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BOECE (or Boyce), HECTOR (c. 1465-c. 1536), Scottish historian, was born at Dundee about the year 1465, being descended of a family which for several generations had possessed the barony of Panbride in Forfarshire. He received his early education at Dundee, and completed his course of study in the university of Paris, where he took the degree of B.D. He was appointed regent, or professor, of philosophy in the college of Montaigu; and there he was a contemporary of Erasmus, who in two epistles has spoken of him in the highest terms. When William Elphinstone, bishop of Aberdeen, was laying his plans for the foundation of the university of Aberdeen (King's College) he made Boece his chief adviser; and the latter was persuaded, after receipt of the papal bull erecting the university (1494), to be the first principal. He was in Aberdeen about 1500 when lectures began in the new buildings, and he appears to have been well received by the canons of the cathedral, several of whom he has commemorated as men of learning. It was a part of his duty as principal to read lectures on divinity.

The emoluments of his office were poor, but he also enjoyed the income of a canonry at Aberdeen and of the vicarage of Tullynessle. Under the date of 14th July 1527, we find a "grant to Maister Hector" of an annual pension of £50, to be paid by the sheriff of Aberdeen out of the king's casualties; and on the 26th of July 1529 was issued a "precept for a lettre to Mr Hector Boys, professor of theology, of a pension of £50 Scots yearly, until the king promote him to a benefice of 100 marks Scots of yearly value; the said pension to be paid him by the custumars of Aberdeen." In 1533 and 1534, one-half of his pension was, however, paid by the king's treasurer, and the other half by the comptroller; and as no payment subsequent to that of Whitsuntide 1534 has been traced in the treasurer's accounts, he is supposed to have obtained the benefice soon after that period. This benefice was the rectorship of Tyrie.

In 1528, soon after the publication of his history, Boece received the degree of D.D. at Aberdeen; and on this occasion the magistrates voted him a present of a tun of wine when the new wines should arrive, or, according to his option, the sum of £20 to purchase bonnets. He appears to have survived till the year 1536; for on the 22nd of November in that year, the king presented John Garden to the rectory of Tyrie, vacant by the death of "Mr Hector Boiss." He died at Aberdeen, and was buried before the high altar at King's College, beside the tomb of his patron Bishop Elphinstone.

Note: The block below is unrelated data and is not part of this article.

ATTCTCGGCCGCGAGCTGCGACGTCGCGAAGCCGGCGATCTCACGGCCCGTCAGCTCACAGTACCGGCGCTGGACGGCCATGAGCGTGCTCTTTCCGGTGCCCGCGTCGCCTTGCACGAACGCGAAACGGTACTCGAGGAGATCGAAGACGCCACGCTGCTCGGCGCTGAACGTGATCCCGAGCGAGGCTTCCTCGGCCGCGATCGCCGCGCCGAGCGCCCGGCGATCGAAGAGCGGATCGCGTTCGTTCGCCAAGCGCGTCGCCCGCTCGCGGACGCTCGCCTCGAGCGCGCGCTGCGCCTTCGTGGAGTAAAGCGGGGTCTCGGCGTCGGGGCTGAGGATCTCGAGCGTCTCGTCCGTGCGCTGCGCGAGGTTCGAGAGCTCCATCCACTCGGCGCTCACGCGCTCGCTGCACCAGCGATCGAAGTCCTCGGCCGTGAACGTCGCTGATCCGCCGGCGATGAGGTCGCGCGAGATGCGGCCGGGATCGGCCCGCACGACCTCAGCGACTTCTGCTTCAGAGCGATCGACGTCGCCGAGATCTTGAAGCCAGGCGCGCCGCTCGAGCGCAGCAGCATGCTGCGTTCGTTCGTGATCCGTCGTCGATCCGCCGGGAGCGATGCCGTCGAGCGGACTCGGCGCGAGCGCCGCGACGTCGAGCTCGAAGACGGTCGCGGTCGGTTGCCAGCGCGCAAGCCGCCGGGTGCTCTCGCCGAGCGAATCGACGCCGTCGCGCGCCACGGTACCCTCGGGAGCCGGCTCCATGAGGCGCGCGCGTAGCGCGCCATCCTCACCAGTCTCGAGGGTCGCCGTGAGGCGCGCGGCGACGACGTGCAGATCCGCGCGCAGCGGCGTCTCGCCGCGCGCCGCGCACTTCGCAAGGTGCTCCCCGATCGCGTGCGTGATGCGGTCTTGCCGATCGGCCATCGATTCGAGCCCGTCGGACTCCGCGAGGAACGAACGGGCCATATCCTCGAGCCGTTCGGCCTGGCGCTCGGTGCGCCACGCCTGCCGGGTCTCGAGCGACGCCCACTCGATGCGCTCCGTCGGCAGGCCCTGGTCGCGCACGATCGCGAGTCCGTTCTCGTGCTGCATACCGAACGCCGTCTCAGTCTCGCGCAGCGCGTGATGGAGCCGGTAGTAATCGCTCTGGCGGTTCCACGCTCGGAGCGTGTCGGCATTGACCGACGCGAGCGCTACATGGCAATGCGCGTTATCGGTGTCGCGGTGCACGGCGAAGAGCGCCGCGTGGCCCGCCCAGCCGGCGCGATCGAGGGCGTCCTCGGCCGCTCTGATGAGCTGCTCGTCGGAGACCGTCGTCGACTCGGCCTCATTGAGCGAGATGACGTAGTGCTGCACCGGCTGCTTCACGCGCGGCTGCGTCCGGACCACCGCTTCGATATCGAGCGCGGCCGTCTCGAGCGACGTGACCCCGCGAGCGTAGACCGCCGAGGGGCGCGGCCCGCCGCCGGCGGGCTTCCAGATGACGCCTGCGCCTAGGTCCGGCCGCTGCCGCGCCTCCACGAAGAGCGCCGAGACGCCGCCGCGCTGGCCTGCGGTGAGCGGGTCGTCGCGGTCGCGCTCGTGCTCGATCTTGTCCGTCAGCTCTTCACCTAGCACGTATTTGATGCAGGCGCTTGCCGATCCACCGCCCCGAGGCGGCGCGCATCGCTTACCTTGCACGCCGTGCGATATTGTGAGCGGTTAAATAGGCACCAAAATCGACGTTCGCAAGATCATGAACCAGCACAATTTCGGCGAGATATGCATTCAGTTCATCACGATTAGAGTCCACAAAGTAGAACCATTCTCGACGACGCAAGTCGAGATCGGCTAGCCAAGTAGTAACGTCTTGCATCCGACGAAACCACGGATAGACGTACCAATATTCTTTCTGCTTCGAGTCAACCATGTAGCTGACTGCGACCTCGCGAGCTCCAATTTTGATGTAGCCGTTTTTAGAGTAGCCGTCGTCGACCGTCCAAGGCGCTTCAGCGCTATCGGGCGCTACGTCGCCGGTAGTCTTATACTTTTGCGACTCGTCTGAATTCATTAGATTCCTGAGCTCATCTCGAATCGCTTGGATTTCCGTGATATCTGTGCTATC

His earliest publication, Episcoporum Murthlacensium et Aberdonensium per Hectorem Boetium Vitae, was printed at the press of Jodocus Badius (Paris, 1522). The notices of the early prelates are of little value, but the portion of the book in which he speaks of Bishop Elphinstone is of enduring merit. Here we likewise find an account of the foundation and constitution of the college, together with some notices of its earliest members. His fame rests chiefly on his History of Scotland, published in 1527 under the title Scotorum Historiae a prima gentis origine cum aliarum et rerum et gentium illustratione non vulgari. This edition contains seventeen books. Another edition, containing the eighteenth book and a fragment of the nineteenth, was published by Ferrerius, who has added an appendix of thirty-five pages (Paris, 1574).

The composition of the history displays much ability; but Boece's imagination was, however, stronger than his judgment: of the extent of the historian's credulity, his narrative exhibits many unequivocal proofs; and of deliberate invention or distortion of facts not a few, though the latter are less flagrant and intentional than early 19th-century criticism has assumed. He professed to have obtained from the monastery of Icolmkill, through the good offices of the earl of Argyll, and his brother, John Campbell of Lundy, the treasurer, certain original historians of Scotland, and among the rest Veremundus, of whose writings not a single vestige is now to be found. In his dedication to the king he is pleased to state that Veremundus, a Spaniard by birth, was archdeacon of St Andrews, and that he wrote in Latin a history of Scotland from the origin of the nation to the reign of Malcolm III., to whom he inscribed his work. His propensity to the marvellous was at an early period exposed in the following verses by Leland: -

"Hectoris historici tot quot mendacia scripsit

Si vis ut numerem, lector amice, tibi,

Me jubeas etiam fluctus numerare marinos

Et liquidi Stellas connumerare poli."

Boece's History of Scotland was translated into Scottish prose by John Bellenden, and into verse by William Stewart. The Lives of the Bishops was reprinted for the Bannatyne Club, Edin., 1825, in a limited edition of sixty copies. A commonplace verse-rendering of the Life of Bishop Elphinstone, which was written by Alexander Gardyne in 1619, remains in MS. There is no modern edition of the history, though the versions of Bellenden and Stewart have been edited.

Note - this article incorporates content from Encyclopaedia Britannica, Eleventh Edition, (1910-1911)

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